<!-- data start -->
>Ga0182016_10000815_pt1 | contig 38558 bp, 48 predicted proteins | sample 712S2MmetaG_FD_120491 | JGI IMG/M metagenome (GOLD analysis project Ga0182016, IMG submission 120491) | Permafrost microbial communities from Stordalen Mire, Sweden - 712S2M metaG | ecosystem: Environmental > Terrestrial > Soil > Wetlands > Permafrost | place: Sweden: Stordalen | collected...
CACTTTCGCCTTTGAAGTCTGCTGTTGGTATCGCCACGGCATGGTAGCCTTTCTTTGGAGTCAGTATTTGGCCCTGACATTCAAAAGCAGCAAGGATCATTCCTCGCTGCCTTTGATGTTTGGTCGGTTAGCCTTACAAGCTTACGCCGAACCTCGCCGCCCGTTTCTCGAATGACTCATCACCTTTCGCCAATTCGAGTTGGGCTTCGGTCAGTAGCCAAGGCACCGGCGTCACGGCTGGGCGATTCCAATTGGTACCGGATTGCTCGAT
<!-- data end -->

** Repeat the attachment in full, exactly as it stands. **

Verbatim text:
>Ga0182016_10000815_pt1 | contig 38558 bp, 48 predicted proteins | sample 712S2MmetaG_FD_120491 | JGI IMG/M metagenome (GOLD analysis project Ga0182016, IMG submission 120491) | Permafrost microbial communities from Stordalen Mire, Sweden - 712S2M metaG | ecosystem: Environmental > Terrestrial > Soil > Wetlands > Permafrost | place: Sweden: Stordalen | collected...
CACTTTCGCCTTTGAAGTCTGCTGTTGGTATCGCCACGGCATGGTAGCCTTTCTTTGGAGTCAGTATTTGGCCCTGACATTCAAAAGCAGCAAGGATCATTCCTCGCTGCCTTTGATGTTTGGTCGGTTAGCCTTACAAGCTTACGCCGAACCTCGCCGCCCGTTTCTCGAATGACTCATCACCTTTCGCCAATTCGAGTTGGGCTTCGGTCAGTAGCCAAGGCACCGGCGTCACGGCTGGGCGATTCCAATTGGTACCGGATTGCTCGAT